Start Carbon dating is being affected

Carbon dating is being affected

Radiocarbon dating is especially good for determining the age of sites occupied within the last 26,000 years or so (but has the potential for sites over 50,000), can be used on carbon-based materials (organic or inorganic), and can be accurate to within ±30-50 years.

''The largest deviation, 3,500 years, was obtained for samples that are about 20,000 years old.'' One reason the group believes the uranium-thorium estimates to be more accurate than carbon dating is that they produce better matches between known changes in the Earth's orbit and changes in global glaciation. Fairbanks, a member of the Lamont-Doherty group, said that if the dates of glaciation were determined using the uranium-thorium method, the delay - and the puzzle - disappeared.

Dating Subject to Error But scientists have long recognized that carbon dating is subject to error because of a variety of factors, including contamination by outside sources of carbon.

Therefore they have sought ways to calibrate and correct the carbon dating method.

Compared to conventional radiocarbon techniques such as Libby's solid carbon counting, the gas counting method popular in the mid-1950s, or liquid scintillation (LS) counting, AMS permitted the dating of much smaller sized samples with even greater precision.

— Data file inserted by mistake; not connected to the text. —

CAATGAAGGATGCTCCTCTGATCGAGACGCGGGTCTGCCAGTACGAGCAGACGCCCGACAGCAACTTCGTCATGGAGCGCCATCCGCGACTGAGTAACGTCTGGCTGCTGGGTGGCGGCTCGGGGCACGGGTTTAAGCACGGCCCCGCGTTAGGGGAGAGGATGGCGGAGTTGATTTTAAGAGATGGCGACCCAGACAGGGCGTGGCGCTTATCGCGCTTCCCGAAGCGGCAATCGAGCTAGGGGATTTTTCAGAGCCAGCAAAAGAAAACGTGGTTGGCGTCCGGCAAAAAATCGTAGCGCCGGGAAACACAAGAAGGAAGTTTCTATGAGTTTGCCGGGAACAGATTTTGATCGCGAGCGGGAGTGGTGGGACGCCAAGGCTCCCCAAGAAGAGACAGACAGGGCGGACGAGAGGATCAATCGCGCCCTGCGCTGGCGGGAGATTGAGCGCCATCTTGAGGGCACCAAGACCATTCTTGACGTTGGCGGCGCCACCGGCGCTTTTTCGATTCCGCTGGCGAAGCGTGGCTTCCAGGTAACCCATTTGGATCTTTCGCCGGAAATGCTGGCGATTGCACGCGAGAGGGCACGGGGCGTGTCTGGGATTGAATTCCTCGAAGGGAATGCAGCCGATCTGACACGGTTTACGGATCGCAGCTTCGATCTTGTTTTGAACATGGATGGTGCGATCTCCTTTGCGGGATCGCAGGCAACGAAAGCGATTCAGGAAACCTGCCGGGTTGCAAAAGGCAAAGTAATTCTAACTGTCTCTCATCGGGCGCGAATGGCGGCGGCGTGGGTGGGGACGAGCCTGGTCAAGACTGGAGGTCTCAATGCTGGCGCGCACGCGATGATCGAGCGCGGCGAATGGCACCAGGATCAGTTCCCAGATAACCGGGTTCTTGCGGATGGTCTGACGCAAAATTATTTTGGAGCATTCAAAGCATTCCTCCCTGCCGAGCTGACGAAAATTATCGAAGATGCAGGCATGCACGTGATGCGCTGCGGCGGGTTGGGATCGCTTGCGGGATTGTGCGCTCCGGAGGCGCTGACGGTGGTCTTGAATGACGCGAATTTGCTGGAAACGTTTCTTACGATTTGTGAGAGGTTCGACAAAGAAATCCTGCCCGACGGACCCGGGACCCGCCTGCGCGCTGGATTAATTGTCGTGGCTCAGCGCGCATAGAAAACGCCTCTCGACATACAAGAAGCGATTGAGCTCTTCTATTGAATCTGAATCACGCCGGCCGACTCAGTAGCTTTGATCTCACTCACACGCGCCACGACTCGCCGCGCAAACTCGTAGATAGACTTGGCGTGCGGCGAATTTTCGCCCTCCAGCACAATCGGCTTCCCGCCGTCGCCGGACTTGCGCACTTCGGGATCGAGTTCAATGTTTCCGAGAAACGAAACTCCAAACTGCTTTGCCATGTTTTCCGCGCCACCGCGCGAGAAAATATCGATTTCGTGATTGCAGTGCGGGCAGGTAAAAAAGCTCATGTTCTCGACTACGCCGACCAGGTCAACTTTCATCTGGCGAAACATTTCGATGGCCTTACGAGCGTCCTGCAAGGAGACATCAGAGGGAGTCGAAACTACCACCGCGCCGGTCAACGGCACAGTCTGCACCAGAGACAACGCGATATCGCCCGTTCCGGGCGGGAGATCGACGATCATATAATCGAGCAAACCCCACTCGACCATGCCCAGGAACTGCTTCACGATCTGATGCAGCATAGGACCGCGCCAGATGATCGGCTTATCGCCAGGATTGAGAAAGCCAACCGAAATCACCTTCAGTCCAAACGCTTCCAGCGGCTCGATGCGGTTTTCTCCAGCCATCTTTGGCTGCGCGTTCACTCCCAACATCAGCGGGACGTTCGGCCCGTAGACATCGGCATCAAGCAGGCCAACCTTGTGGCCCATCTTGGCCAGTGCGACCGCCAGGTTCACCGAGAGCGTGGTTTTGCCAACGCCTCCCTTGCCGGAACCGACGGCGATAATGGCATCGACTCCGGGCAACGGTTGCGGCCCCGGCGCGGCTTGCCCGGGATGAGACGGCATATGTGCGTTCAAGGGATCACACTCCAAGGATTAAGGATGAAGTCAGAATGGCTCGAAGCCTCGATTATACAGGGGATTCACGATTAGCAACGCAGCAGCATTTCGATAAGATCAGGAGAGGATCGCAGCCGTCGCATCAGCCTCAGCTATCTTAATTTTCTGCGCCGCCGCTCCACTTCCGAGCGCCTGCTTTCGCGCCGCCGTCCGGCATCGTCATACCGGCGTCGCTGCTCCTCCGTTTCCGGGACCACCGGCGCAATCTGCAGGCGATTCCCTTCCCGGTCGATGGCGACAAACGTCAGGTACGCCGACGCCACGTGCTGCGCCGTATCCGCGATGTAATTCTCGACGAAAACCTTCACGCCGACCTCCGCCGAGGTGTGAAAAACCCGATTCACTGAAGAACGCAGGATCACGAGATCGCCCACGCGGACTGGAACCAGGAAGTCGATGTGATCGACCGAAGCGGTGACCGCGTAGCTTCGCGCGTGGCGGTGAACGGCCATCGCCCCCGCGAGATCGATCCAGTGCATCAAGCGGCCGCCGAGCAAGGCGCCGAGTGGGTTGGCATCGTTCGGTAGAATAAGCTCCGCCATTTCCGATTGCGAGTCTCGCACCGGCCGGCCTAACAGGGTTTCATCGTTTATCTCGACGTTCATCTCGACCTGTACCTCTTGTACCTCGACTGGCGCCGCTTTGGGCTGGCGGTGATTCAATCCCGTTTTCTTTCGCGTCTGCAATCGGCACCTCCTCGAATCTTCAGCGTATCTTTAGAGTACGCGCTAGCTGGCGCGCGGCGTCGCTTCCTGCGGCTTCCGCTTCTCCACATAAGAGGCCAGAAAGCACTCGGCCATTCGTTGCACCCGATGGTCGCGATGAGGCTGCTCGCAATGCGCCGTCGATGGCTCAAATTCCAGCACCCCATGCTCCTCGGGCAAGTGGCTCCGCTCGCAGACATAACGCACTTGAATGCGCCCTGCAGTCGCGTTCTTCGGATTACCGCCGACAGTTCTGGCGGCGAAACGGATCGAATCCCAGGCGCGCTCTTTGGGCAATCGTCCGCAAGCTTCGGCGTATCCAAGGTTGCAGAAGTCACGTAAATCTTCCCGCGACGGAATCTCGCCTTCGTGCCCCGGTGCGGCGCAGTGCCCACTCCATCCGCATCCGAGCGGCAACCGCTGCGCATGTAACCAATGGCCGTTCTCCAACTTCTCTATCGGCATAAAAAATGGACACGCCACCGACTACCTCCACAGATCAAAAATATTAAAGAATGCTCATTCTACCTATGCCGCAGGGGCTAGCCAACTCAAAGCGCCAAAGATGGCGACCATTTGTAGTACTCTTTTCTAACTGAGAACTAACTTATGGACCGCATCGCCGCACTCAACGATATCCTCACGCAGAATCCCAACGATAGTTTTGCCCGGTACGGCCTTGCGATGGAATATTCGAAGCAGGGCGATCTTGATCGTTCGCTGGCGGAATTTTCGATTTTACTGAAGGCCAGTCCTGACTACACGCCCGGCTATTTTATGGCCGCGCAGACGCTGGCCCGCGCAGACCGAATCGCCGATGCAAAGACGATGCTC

Regardless of the particular 14C technique used, the value of this tool for archaeology has clearly been appreciated.

Carbon 14 is thought to be mainly a product of bombardment of the atmosphere by cosmic rays, so cosmic ray intensity would affect the amount of carbon 14 in the environment at any given time.

#30,000-Year Limit The Lamont-Doherty group says uranium-thorium dating not only is more precise than carbon dating in some cases, but also can be used to date much older objects.

Desmond Clark (1979:7) observed that without radiocarbon dating "we would still be foundering in a sea of imprecisions sometime bred of inspired guesswork but more often of imaginative speculation." And as Colin Renfrew (1973) aptly noted over 30 years ago, the "Radiocarbon Revolution" transformed how archaeologists could interpret the past and track cultural changes through a period in human history where we see among other things the massive migration of peoples settling virtually every major region of the world, the transition from hunting and gathering to more intensive forms of food production, and the rise of city-states.